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German court clears way for September 18 election

August 25, 2005

By Diana Niedernhoefer

KARLSRUHE, Germany (Reuters) – Germany’s highest court
removed the final hurdle on Thursday to a September 18 general
election that polls suggest will oust Chancellor Gerhard
Schroeder and bring the conservative opposition to power.

Responding to a challenge by two parliamentarians, the
Federal Constitutional Court voted 7-1 that President Horst
Koehler had acted correctly in dissolving parliament last month
and calling the election one year ahead of schedule.

Schroeder himself had called in May for the vote to be
brought forward, in hope of a new mandate for his economic
policies after his Social Democrats lost a regional election in
their longtime stronghold of North Rhine-Westphalia.

But two rebel deputies in his coalition argued that a July
1 confidence vote the chancellor pushed for and then
deliberately lost to force an early election violated the
constitution.

They challenged Koehler’s decision to endorse Schroeder’s
confidence vote, leaving the court with the final say.

“We have reached a clear verdict,” presiding judge Winfried
Hassemer told the court in a ruling carried live nationwide on
all major television stations.

“The decision by the President to dissolve parliament and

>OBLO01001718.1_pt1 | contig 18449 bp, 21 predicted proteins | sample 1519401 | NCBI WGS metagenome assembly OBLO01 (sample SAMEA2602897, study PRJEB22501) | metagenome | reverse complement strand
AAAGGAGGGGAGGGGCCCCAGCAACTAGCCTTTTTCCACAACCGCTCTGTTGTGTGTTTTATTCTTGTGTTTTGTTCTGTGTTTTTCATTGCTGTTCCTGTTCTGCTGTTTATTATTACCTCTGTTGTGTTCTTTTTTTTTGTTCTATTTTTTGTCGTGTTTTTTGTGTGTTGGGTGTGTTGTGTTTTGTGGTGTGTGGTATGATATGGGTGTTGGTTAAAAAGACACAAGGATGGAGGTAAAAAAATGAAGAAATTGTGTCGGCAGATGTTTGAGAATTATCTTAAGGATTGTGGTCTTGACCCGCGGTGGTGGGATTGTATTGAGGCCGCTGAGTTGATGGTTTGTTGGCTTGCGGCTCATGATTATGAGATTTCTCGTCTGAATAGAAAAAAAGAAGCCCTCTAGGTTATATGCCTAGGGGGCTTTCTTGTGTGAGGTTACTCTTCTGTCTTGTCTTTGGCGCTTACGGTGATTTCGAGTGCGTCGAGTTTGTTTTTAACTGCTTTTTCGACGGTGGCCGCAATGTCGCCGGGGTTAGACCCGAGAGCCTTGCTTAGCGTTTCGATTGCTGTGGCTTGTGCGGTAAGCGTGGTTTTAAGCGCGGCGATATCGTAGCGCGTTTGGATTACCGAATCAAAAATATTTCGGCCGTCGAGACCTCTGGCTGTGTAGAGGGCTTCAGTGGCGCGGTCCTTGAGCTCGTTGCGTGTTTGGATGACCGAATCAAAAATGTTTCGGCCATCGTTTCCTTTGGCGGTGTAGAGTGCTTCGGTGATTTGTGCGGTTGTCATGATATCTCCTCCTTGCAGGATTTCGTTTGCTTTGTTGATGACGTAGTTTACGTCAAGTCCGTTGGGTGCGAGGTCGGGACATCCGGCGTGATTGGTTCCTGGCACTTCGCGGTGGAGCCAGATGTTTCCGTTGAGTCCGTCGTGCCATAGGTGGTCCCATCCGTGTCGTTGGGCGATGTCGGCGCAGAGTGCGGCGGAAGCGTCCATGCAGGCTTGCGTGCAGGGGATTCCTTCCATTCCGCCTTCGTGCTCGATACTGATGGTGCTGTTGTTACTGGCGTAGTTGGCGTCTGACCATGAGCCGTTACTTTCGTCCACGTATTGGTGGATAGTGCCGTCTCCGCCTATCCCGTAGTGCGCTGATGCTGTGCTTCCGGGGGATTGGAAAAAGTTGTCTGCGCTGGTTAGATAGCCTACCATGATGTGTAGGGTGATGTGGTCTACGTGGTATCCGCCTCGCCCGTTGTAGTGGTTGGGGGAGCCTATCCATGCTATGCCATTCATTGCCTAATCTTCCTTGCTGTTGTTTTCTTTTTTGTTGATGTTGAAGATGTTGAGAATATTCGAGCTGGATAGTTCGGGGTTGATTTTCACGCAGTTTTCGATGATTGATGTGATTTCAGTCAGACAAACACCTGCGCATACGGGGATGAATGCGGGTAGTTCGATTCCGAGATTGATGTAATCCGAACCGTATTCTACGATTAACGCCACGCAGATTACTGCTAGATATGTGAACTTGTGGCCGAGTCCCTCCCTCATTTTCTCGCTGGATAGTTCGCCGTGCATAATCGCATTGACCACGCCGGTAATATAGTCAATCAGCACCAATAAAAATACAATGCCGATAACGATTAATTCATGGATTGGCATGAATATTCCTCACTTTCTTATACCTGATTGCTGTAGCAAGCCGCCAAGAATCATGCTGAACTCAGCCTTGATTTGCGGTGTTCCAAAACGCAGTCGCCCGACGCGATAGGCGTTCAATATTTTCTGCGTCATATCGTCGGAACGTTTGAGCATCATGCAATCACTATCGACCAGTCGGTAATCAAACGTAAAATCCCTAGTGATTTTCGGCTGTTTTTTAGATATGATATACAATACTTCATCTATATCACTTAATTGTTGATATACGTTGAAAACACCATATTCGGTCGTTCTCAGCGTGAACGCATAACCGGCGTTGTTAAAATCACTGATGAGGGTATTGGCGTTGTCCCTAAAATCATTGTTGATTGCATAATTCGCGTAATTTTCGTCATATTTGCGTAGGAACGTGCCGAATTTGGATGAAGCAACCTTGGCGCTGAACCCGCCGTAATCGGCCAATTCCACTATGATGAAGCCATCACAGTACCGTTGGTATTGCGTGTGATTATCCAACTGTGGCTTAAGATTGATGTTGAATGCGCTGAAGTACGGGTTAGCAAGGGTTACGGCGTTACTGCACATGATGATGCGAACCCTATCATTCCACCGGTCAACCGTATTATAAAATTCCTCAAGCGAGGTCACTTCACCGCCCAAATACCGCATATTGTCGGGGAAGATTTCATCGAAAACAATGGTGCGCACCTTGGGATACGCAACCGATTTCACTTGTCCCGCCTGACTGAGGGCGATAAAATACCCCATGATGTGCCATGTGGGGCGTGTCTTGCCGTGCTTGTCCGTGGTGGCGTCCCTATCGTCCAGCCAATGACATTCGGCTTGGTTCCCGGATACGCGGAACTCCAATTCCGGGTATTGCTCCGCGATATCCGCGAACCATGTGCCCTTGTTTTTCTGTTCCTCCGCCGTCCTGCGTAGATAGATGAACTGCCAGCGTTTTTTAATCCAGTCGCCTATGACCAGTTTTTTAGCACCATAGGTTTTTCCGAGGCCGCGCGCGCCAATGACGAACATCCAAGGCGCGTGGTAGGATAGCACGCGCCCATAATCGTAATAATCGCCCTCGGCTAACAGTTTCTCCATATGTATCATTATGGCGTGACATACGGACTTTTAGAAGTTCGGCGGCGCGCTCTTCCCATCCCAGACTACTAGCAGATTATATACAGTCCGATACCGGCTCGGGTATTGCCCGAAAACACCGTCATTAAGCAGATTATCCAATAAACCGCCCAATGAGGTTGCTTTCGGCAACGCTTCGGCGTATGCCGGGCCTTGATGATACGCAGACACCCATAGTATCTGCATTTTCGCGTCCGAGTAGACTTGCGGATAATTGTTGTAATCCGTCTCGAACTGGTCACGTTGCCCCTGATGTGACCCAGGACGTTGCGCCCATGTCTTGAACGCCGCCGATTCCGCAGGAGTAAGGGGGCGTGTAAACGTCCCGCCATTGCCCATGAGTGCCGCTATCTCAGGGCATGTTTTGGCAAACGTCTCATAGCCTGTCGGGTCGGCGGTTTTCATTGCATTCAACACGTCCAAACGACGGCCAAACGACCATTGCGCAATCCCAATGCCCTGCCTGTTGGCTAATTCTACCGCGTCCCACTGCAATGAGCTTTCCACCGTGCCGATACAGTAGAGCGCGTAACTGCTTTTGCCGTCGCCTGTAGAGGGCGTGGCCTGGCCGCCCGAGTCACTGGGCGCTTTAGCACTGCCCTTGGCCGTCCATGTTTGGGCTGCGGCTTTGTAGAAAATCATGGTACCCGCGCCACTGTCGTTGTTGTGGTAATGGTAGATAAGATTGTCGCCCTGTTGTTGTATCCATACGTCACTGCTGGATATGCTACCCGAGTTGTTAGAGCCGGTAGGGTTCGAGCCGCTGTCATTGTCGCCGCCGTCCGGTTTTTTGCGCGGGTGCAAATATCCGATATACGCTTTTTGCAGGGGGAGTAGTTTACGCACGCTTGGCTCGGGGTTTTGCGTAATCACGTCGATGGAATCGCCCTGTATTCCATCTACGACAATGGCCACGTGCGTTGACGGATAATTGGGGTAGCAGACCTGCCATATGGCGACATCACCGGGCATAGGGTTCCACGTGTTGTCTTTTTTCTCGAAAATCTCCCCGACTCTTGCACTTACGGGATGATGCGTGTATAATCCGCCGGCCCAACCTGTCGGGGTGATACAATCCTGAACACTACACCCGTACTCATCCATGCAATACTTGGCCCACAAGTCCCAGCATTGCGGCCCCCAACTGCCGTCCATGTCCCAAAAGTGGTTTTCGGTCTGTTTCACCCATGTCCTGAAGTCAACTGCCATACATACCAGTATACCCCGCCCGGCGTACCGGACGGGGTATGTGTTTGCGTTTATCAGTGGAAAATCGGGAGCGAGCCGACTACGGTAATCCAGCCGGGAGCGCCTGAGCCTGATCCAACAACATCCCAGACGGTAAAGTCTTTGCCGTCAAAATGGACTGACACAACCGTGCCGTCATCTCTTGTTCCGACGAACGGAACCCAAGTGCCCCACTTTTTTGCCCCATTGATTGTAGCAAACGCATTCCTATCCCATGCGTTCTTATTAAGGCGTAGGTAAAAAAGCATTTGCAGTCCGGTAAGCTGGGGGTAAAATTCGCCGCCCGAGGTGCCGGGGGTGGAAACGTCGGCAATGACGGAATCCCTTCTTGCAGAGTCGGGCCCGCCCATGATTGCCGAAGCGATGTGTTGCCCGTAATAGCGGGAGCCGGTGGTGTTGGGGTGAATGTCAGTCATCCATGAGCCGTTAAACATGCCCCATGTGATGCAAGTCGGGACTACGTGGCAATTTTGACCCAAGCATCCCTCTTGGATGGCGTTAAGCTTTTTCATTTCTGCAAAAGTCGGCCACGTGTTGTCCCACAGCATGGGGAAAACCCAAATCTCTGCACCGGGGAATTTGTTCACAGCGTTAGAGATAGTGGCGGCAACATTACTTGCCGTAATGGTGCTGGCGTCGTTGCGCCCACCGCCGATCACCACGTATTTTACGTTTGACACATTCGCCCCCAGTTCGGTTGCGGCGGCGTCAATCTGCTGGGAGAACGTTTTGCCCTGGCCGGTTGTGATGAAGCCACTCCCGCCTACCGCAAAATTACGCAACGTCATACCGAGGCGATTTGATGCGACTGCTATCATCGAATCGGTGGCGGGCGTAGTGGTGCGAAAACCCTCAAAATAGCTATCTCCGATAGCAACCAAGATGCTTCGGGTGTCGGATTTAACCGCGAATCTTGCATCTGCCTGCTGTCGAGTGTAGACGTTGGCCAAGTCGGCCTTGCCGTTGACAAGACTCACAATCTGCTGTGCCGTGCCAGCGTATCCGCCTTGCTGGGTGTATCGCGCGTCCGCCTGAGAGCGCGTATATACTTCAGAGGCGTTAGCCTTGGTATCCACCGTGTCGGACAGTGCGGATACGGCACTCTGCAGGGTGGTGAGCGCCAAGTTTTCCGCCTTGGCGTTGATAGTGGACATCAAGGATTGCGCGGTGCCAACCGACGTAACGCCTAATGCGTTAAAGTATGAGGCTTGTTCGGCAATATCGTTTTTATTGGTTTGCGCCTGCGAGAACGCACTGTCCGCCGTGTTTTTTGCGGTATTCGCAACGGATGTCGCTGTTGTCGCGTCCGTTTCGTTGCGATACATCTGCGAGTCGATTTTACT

fix elections for September 18 is not in conflict with the
constitution.”

Opinion polls suggest the Social Democrats will lose the
election to the conservative Christian Democrats led by Angela
Merkel, an easterner who wants to reform Germany’s tax system
and labor market in order to boost growth and cut unemployment.

She would be Germany’s first woman chancellor.

WEIMAR REPUBLIC

Germany’s constitution, framed after World War Two with the
political instability of the pre-war Weimar Republic in mind,
makes it difficult to dissolve parliament before the end of a
regular four-year term.

But with all the country’s leading political parties in
favor of elections and the campaign now in full swing, the
court had not been expected to disrupt the early vote.

In 1983, the last time the court was called on to make a
similar ruling, it upheld the then-president’s decision to
allow an early election even though the chancellor, Helmut
Kohl, had a comfortable majority.

It is the fourth time in post-war German history that
elections have been brought forward. The last time was in 1990
in response to German reunification.

“There is only one thing that really matters: that the
general election will take place in about three weeks,” said
Andreas Rees of German bank HVB Group.

“Otherwise, a gridlock in German politics would have
occurred with severe negative consequences for financial
markets and the general economic outlook.”

In pushing for early elections, Schroeder said he needed a
fresh mandate to continue his program of economic reforms.

He argued that he lacked support in parliament and within
his own party to push on with measures that have restructured
Germany’s welfare state but failed so far to make a serious
dent in unemployment, which stands near a post-war high.

Merkel’s conservatives have pledged to go further than
Schroeder in reforming Europe’s largest economy. They want to
raise sales tax to fund a lowering of non-wage labor costs,
loosen rules on firing people and cut income tax.

On the foreign front, the conservatives and their preferred
allies, the liberal Free Democrats, are vowing to improve
strained ties with the United States.




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